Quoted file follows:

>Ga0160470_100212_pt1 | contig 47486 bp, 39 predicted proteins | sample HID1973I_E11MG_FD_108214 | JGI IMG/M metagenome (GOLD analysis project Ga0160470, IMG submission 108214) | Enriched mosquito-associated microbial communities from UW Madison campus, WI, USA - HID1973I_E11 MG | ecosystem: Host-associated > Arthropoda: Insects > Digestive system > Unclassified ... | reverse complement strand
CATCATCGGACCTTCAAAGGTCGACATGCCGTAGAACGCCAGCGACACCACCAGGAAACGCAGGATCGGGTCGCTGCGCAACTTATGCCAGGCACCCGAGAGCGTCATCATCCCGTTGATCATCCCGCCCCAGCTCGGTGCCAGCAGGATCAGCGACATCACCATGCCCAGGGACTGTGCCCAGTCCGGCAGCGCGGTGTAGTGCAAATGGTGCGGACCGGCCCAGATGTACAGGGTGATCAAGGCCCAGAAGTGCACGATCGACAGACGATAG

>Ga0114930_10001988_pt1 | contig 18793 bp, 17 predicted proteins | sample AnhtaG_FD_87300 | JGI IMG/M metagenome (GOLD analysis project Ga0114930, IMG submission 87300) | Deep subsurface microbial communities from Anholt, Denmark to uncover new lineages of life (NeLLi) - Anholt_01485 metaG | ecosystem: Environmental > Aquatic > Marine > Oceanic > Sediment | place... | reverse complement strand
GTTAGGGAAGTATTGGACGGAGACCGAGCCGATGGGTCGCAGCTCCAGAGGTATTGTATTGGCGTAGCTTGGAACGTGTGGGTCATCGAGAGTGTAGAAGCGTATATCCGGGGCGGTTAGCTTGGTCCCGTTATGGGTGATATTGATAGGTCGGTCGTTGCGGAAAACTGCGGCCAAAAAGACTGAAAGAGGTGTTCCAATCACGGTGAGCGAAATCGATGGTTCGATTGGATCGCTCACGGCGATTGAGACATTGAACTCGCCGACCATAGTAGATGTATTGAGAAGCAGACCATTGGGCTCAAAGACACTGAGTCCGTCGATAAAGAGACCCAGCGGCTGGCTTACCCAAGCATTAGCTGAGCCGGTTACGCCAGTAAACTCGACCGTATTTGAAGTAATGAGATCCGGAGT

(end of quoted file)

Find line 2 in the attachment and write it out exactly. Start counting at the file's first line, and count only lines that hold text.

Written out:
CATCATCGGACCTTCAAAGGTCGACATGCCGTAGAACGCCAGCGACACCACCAGGAAACGCAGGATCGGGTCGCTGCGCAACTTATGCCAGGCACCCGAGAGCGTCATCATCCCGTTGATCATCCCGCCCCAGCTCGGTGCCAGCAGGATCAGCGACATCACCATGCCCAGGGACTGTGCCCAGTCCGGCAGCGCGGTGTAGTGCAAATGGTGCGGACCGGCCCAGATGTACAGGGTGATCAAGGCCCAGAAGTGCACGATCGACAGACGATAG